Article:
However, if a computer system makes a mistake, the trust for it drops rapidly as it is seen as a defect and is expected to persist. In case of humans, on the other hand, if there already is established trust, a few examples of violations do not significantly damage the trust.

Traditionally, what this means, is that it’s smarter to find people who look trustworthy than it is to find trustworthy people. And, what does trustworthy look like?

It depends on your target audience. A Google search for “woman news anchor” makes it clear that the media has a strong bias:

And you need only glance at Congress, which is about 77 percent white and male, to understand what “trust” looks like to US voters.

Even entertainment media is dominated by trust concerns. If you perform a Google search for “male video game protagonist” you realize that “scruffy, 30s, white guy” is who gamers trust to entertain them:

Marketing teams and corporations know this. Before it was considered an illegal hiring practice, US businesses often considered it company policy to only hire “attractive women” for customer service, secretarial, and receptionist duties.

In the wake of the 2016 elections, social media companies reevaluated how they allow data to be used and manipulated on their platforms. This, arguably, hasn’t amounted to any meaningful changes, but luckily for social media platforms the calculus behind society’s problems has changed.

Our data’s out there now. As individuals we like to think we’re more careful with what we share and how we allow our data to be used, but the fact of the matter is that big tech has been able to extract so much data from us in the past two decades that our new “normal” is a data bonanza for corporate and political entities.

The next step is for politicians to figure out how to exploit our trust as easily as they can exploit our data. And that’s a great problem for artificial intelligence.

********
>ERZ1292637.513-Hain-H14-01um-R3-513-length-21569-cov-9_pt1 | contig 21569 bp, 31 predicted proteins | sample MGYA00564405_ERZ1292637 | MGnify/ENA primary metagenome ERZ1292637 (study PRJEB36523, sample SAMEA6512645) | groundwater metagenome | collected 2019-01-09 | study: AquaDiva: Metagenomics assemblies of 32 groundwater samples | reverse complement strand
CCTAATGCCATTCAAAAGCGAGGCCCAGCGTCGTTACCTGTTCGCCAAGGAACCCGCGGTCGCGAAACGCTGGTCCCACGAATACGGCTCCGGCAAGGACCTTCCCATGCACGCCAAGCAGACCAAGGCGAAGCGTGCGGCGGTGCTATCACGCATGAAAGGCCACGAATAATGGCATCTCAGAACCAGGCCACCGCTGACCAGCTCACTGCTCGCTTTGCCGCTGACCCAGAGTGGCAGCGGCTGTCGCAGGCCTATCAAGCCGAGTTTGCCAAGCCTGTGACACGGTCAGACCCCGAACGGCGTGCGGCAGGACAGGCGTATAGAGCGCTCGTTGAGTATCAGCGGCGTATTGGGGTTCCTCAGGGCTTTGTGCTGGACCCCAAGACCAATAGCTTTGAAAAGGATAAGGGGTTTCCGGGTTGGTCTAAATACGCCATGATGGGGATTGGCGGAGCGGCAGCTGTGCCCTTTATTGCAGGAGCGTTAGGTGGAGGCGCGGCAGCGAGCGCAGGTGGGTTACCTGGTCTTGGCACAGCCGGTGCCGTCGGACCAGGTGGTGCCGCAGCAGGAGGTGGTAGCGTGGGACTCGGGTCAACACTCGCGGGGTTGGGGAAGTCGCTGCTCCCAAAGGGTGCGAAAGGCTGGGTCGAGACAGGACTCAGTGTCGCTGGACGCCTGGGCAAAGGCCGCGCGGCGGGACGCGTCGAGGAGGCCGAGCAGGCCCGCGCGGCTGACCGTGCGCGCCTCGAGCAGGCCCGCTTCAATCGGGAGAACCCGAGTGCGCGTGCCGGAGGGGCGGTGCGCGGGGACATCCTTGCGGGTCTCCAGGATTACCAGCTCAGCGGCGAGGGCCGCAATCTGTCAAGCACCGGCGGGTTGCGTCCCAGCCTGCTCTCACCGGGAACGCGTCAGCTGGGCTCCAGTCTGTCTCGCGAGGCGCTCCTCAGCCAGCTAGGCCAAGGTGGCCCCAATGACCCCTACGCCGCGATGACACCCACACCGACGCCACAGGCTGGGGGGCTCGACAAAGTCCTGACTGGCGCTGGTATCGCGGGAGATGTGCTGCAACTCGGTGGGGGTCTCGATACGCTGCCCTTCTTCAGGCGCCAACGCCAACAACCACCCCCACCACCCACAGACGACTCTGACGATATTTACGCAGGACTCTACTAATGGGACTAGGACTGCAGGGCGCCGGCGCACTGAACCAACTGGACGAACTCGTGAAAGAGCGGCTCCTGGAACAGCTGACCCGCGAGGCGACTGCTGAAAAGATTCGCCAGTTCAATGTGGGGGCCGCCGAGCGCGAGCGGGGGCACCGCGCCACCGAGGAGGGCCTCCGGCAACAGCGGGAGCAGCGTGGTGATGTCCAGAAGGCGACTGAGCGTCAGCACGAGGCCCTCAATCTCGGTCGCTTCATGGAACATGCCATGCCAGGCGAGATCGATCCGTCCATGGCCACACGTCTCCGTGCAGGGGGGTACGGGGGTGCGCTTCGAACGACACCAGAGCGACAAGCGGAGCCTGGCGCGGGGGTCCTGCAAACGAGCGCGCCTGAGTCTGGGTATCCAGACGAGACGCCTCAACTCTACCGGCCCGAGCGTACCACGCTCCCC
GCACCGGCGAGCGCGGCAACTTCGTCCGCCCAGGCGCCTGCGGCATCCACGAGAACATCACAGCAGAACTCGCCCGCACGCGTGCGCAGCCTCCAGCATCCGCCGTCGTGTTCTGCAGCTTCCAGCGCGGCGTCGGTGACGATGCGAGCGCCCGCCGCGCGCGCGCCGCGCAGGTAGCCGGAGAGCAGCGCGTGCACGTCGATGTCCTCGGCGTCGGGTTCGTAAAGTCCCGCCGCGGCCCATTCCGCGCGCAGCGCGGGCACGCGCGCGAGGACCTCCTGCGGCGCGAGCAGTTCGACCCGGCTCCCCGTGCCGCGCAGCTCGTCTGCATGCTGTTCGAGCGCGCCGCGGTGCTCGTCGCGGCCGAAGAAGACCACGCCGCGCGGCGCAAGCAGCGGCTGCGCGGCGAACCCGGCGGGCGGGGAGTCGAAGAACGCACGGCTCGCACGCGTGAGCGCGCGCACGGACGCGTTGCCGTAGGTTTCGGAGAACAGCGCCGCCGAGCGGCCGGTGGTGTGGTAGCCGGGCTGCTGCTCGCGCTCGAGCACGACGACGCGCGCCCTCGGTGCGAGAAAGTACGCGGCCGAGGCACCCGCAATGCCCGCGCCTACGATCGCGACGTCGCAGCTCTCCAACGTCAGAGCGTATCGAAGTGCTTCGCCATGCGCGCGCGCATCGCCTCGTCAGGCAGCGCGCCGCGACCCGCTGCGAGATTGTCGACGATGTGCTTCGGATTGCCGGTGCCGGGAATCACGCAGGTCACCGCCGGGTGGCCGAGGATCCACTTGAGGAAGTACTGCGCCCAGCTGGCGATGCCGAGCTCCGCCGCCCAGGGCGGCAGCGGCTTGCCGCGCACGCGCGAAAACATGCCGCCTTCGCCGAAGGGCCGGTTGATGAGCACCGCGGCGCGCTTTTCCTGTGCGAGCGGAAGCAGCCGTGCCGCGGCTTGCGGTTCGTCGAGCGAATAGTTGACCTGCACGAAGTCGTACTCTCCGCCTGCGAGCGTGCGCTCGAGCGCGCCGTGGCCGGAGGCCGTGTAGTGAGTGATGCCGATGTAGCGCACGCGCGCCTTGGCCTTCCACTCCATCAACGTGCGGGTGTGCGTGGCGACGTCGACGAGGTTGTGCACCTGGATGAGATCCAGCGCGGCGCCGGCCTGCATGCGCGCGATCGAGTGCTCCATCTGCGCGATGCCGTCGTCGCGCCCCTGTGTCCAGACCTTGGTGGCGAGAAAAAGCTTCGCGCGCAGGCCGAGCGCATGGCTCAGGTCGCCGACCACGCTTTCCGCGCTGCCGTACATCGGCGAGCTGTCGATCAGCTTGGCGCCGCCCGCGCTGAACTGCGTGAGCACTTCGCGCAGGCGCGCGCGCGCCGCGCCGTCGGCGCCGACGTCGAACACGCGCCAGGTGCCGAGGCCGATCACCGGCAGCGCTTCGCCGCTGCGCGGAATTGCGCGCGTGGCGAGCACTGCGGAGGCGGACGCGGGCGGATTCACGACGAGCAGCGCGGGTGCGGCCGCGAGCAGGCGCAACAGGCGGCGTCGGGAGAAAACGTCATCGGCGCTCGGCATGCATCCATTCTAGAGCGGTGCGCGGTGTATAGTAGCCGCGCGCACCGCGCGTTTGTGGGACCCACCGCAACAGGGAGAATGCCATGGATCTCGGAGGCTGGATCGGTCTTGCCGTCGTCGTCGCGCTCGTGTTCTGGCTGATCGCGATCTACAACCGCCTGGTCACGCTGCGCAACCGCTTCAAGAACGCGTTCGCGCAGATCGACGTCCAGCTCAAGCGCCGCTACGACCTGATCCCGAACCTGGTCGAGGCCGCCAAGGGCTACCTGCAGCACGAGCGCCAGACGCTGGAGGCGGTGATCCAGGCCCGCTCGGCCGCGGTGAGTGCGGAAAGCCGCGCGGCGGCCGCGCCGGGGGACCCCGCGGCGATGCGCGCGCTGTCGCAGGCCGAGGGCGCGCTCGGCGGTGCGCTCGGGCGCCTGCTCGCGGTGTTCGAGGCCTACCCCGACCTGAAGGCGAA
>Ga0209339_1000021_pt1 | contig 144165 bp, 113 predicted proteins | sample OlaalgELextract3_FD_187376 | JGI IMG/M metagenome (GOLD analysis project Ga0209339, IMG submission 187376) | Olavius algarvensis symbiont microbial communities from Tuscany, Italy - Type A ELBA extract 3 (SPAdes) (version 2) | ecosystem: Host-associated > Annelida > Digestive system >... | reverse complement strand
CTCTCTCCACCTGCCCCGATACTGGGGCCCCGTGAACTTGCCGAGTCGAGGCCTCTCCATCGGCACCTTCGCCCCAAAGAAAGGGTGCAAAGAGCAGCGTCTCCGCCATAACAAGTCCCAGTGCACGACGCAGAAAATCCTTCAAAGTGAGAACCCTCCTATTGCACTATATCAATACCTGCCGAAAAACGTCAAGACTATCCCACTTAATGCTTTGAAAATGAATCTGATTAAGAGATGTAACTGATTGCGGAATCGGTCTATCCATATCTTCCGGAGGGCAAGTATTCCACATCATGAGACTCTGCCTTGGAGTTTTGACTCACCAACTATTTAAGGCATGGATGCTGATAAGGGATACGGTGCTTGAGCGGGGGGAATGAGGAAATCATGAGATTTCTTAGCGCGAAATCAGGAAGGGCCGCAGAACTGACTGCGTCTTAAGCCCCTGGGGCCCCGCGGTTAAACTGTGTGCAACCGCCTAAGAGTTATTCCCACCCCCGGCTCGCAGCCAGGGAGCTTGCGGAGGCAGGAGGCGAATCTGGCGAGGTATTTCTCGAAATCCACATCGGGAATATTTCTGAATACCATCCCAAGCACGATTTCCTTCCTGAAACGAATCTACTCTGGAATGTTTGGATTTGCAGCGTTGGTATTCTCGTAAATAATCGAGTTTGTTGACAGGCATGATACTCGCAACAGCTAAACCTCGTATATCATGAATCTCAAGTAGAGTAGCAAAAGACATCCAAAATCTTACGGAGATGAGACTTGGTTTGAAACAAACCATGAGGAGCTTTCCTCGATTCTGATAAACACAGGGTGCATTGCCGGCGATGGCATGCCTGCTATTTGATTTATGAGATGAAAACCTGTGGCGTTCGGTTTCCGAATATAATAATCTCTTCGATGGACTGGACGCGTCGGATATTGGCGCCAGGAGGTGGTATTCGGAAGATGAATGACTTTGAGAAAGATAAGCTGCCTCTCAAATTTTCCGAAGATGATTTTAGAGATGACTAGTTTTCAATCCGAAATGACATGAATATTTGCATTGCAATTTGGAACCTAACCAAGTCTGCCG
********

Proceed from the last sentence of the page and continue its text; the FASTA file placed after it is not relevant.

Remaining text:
Once politicians know what we like and don’t like, what faces we spend the most time looking at, and what we’re saying to each other when we think few people are paying attention, it’s simple for them to turn that into an actionable personality.

And the technology is almost there. Based on what we’ve seen from GPT-3, it should be simple to train a narrow-domain text generator to work for politicians. We can’t be far from a Biden Bot that can discuss policy or a Tucker Carlson-inspired AI that can debate with individuals on the internet. We’re likely to see Rush Limbaugh raised from the dead as a GOP outreach avatar in the form of an AI trained on his words. 

Artificial talking heads are coming. Mark those words.

It might sound comical when you put it all into a sentence: in the future, US citizens will cast their votes based on which corporate/political AI avatars they trust the most. But, considering more than 50% of people in the US don’t trust the news media and that the overwhelming majority of us vote along strict party lines, it’s obvious that we’re rife for another socio-political shake up.

After all, five or six years ago most people wouldn’t have believed that social media manipulation could get a reality TV star who admitted he liked to “grab” women by their genitals without consent elected. Today, the idea that Facebook and Twitter can influence an election is common sense.